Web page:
Investigators have always maintained both Michael Skakel, then 15, and his older brother Thomas, then 17, had a romantic interest in Moxley. They have said they believe Michael Skakel was furious when he saw Moxley flirting with Thomas Skakel. Thomas Skakel was an earlier suspect in the case.

On cross-examination by Skakel's attorney, Michael Sherman, Arnold acknowledged she remembered more about the group session after reading a book about the Moxley case by former Los Angeles Police Detective Mark Fuhrman. That was why she did not testify about the incident to the grand jury that investigated the case in 1998, she said. That investigation led to Skakel being charged in Moxley's slaying.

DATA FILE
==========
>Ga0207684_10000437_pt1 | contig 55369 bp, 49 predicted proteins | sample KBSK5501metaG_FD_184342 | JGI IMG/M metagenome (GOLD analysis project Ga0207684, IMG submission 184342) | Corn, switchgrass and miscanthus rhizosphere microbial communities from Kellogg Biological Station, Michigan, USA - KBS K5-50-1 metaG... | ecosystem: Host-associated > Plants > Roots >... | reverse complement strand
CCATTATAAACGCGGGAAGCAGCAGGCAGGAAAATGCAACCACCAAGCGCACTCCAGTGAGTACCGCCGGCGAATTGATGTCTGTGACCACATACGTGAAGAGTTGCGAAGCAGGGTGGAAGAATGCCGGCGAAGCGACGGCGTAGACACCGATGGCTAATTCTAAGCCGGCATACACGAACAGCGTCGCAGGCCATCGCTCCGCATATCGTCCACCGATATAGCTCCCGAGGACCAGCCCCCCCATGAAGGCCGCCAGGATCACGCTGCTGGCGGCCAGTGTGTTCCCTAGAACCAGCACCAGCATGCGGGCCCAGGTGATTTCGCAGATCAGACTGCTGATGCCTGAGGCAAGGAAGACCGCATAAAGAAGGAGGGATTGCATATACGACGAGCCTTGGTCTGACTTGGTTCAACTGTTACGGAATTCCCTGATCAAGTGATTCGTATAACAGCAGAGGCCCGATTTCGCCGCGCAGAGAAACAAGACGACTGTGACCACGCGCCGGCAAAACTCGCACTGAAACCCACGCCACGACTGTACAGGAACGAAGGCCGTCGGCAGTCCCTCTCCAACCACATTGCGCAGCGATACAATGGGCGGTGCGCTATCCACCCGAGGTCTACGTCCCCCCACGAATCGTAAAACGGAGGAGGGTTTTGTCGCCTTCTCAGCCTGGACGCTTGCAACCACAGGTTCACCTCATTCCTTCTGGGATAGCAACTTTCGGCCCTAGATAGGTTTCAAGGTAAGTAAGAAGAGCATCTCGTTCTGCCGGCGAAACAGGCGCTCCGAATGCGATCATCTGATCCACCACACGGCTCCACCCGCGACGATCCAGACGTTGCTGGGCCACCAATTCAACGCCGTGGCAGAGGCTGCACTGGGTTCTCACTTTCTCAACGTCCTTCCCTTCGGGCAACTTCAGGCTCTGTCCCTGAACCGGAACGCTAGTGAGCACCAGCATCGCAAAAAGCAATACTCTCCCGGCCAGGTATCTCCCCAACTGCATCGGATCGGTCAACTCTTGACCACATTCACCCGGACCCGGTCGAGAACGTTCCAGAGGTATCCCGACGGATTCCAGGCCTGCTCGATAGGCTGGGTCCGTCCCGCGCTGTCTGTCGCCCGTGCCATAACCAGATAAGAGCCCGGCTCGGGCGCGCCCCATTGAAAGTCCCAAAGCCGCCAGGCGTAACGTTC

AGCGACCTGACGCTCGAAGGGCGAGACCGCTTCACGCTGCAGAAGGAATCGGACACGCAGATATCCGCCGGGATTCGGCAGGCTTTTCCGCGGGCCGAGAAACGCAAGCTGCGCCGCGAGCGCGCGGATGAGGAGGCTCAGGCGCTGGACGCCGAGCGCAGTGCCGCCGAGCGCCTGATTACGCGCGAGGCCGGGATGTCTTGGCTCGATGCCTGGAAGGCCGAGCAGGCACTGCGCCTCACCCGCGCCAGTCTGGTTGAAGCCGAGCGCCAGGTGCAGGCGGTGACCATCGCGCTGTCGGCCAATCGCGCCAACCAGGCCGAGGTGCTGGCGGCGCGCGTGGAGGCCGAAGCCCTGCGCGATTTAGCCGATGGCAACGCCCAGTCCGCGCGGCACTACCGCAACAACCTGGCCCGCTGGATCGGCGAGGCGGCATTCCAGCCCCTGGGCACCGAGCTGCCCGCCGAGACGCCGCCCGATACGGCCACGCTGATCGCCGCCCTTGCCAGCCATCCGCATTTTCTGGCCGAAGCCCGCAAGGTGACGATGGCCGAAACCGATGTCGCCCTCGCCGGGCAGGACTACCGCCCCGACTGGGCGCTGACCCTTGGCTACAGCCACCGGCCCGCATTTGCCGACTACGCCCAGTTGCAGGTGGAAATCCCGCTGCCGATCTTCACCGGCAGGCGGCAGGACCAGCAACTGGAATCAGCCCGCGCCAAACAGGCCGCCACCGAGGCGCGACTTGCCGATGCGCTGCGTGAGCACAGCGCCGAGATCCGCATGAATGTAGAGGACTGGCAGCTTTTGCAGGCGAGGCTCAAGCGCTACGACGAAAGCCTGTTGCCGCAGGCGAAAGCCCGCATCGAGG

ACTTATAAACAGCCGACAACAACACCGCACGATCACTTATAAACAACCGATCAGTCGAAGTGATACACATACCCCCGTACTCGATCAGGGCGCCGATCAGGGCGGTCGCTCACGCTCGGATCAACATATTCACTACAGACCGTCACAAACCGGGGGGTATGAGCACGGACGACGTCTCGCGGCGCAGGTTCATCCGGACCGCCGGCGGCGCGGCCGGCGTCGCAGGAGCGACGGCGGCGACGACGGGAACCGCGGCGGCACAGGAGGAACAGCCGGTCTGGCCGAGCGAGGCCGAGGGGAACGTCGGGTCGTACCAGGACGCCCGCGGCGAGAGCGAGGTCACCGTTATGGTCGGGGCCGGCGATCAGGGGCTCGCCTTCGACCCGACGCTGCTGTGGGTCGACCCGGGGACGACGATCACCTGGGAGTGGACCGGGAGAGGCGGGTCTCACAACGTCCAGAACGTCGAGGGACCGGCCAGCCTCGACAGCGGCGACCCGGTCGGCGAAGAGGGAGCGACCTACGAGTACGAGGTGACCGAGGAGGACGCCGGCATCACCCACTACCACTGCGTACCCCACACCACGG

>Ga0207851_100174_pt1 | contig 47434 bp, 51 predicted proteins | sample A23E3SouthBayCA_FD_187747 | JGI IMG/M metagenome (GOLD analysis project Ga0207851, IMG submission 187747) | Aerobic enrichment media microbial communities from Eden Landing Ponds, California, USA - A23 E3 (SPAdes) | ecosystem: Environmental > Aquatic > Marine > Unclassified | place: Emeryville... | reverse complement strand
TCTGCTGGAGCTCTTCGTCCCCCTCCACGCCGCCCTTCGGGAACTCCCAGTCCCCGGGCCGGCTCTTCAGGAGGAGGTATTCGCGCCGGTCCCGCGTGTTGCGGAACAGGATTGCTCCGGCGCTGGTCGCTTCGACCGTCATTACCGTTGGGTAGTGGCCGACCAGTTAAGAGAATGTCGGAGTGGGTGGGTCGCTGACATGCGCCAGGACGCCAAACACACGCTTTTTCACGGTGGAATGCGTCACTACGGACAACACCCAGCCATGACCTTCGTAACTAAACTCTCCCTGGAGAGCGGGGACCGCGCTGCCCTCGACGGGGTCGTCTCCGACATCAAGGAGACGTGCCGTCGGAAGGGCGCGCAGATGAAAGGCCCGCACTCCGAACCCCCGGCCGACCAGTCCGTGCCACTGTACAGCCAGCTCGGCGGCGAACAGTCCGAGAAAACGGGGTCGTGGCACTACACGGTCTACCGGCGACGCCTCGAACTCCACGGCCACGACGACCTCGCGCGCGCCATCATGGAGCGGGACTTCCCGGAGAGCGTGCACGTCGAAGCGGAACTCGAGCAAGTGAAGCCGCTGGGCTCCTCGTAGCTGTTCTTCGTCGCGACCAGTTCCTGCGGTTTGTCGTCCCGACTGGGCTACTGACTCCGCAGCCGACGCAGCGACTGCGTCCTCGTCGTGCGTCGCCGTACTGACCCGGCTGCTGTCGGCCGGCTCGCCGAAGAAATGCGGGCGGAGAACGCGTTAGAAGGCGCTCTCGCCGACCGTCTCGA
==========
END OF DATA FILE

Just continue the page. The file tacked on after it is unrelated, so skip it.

Arnold said the murder was a topic of discussion at a general meeting which took place a few days before the group therapy session. The general meeting was called because Skakel had run away from the school.

At that meeting, Arnold said, Skakel was placed into a makeshift boxing ring as other students took turns hitting him, a technique Elan used in an attempt to prompt honesty. This was common practice at Elan, Arnold and another former student and Elan staff member, Alice Dunn, testified.

"I know he was brutalized," Arnold testified.

Dunn, who was on staff as a facilitator at Elan when Skakel attended, said she recalled speaking with Skakel after the general meeting, where the program director, Joseph Ricci, flipped through an inch-thick file on Skakel in front of at least 150 people and told everyone he was involved in a murder in Greenwich. After the meeting Skakel was punished for running away from the school, forced to scrub the kitchen floor on his hands and knees.